Stanley to Cradle Mountain

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CRADLE MOUNTAIN NATIONAL PARK

As we drove inland and upwards from Burnie towards the huge Cradle Mountain National Park, the landscape became wilder, the sky became greyer, and the temperature plummeted. We stopped to look out over the Vale of Belvoir (photo above). It is the only surviving grassland of its kind, unchanged since Aborigines hunted wallaby on this landscape some 18,000 to 20,000 years ago. Cradle Mountain is lerking at the righthandside of this photo and there are snow-capped mountains on the horizon.

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The photo above shows Dove Lake, We had intended to take the 2-3 hour walk around the lake but stopped after 30 minutes as the freezing driving rain (?sleet/hail) was unpleasant and there was no scenery to enjoy.

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Rather than return strait to the bus stop, we opted to take the short walk to Glacier Rock (the light coloured rock on the lefthandside of the photo below). Cold and wet, we returned to the bus where the driver regaled us of stories of life in the hills here. He also told us that the platypus was the only venomous mammal and we should avoid the spur on its hind leg.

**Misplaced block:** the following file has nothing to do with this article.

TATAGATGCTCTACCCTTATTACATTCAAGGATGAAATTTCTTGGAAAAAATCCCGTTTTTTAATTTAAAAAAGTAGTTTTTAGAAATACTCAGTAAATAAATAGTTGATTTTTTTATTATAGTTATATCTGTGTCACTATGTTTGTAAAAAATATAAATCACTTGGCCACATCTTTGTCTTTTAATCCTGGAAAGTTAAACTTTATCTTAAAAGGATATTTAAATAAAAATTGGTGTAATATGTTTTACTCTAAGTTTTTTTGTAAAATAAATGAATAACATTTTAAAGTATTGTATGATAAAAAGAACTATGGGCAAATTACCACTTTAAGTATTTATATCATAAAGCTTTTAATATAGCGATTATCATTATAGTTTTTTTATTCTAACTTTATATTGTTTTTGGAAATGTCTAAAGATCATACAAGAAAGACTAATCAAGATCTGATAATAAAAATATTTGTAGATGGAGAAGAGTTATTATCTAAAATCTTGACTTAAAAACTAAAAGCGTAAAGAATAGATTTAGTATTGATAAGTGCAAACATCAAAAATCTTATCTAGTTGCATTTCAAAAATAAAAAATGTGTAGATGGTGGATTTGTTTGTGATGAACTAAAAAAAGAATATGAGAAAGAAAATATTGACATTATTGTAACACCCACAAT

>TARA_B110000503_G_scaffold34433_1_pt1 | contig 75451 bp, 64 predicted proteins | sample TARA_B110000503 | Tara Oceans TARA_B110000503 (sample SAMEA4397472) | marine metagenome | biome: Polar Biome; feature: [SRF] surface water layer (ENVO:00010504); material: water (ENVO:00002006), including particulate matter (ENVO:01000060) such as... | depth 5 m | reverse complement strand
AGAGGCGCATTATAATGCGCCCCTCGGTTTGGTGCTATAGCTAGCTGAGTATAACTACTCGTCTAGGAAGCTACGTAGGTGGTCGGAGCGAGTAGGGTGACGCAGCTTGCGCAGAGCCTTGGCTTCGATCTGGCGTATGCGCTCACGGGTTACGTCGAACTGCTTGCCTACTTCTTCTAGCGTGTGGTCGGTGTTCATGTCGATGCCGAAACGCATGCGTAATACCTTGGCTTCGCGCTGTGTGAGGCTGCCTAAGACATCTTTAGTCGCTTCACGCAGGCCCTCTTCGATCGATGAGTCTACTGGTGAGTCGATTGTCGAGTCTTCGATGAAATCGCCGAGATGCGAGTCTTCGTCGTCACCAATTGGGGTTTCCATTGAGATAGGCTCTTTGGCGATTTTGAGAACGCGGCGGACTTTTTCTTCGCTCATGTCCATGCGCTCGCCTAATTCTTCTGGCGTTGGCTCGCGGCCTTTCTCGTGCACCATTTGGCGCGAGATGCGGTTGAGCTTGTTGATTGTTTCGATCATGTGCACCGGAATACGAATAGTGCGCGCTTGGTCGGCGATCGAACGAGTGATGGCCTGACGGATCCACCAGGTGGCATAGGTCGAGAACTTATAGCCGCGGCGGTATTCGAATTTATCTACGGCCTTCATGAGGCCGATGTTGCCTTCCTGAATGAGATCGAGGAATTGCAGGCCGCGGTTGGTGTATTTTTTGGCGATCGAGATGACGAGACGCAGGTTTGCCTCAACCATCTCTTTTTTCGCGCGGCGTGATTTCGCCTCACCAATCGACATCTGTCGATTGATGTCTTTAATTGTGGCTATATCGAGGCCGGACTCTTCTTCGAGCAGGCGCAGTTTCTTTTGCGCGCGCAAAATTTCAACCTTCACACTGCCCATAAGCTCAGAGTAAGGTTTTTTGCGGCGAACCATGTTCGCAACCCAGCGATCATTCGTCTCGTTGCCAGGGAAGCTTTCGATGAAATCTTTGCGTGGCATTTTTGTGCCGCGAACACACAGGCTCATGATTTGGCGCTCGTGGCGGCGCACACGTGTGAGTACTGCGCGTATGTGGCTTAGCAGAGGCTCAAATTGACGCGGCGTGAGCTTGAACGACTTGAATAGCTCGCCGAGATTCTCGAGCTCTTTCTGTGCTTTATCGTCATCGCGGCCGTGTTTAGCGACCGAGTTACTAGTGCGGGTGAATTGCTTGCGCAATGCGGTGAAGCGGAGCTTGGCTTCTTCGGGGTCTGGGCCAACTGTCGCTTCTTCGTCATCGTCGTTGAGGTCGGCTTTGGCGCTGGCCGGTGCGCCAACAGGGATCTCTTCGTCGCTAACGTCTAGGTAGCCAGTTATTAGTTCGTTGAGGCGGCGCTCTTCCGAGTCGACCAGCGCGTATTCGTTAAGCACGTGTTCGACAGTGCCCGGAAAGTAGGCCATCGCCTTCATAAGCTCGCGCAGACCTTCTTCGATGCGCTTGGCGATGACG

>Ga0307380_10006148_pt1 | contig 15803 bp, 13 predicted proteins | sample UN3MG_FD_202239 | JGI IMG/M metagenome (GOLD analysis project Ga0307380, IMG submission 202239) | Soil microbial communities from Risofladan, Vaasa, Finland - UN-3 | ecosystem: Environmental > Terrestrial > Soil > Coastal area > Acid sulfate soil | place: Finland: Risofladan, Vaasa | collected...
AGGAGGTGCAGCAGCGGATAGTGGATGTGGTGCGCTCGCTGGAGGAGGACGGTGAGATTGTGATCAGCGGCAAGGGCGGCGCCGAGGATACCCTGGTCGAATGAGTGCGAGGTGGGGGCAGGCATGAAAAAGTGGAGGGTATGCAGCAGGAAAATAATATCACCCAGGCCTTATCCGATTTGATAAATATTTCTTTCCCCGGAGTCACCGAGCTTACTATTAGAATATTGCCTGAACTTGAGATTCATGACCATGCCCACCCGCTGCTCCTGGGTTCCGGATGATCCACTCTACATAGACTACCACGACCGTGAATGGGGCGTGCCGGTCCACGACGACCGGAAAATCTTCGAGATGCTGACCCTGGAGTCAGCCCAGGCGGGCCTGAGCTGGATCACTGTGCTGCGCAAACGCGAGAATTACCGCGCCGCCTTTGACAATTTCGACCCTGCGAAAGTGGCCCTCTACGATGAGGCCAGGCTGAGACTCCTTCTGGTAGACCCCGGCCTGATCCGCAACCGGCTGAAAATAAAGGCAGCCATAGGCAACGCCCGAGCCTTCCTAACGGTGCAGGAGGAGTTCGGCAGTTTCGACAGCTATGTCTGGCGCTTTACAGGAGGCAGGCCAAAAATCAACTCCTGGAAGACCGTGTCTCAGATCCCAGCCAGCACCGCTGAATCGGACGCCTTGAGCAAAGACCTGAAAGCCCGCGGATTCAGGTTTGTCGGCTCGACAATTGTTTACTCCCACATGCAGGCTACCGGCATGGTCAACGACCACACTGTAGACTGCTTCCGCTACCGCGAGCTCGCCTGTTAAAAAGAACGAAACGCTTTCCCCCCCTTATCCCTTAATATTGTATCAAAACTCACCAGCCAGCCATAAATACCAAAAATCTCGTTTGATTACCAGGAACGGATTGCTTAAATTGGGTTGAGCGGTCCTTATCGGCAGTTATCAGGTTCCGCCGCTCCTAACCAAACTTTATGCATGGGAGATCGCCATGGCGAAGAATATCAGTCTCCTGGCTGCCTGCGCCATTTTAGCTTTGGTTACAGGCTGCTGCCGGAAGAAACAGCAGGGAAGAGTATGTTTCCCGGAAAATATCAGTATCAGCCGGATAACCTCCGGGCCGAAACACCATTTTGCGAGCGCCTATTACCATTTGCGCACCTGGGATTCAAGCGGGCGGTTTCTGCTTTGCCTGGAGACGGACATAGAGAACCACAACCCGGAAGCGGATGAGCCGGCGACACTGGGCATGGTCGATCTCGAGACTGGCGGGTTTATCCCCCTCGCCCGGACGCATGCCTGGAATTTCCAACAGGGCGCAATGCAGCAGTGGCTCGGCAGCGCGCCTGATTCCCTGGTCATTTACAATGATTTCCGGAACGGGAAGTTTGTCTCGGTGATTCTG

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DEVILS AT CRADLE

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That evening we had booked ‘Dinner with the Devils’ at a nature reserve just inside the National Park. There were only the two of us for the 9 pm slot, so we were able to chat with the guide while eating and drinking delicious local produce. I think we talked too much as we ran out of time to eat everything and had to take our dessert away with us!

The young Devil with the keeper was being hand reared, so would not be released into the wild. But it could be used for breeding when old enough. There were quolls here as well as Devils and both are carnivorous marsupials.

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The Tasminan Devils do not hunt for food, but eat carrion. And, they eat absolutely everything in a hurry, the dead wallaby disappearing rather quickly. They have the strongest jaws on the planet and the noise they make, well it is blood curdling!

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Although this was quite a cold evening (3C), we thoroughly enjoyed this unique experience.


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© Helen Gray 2020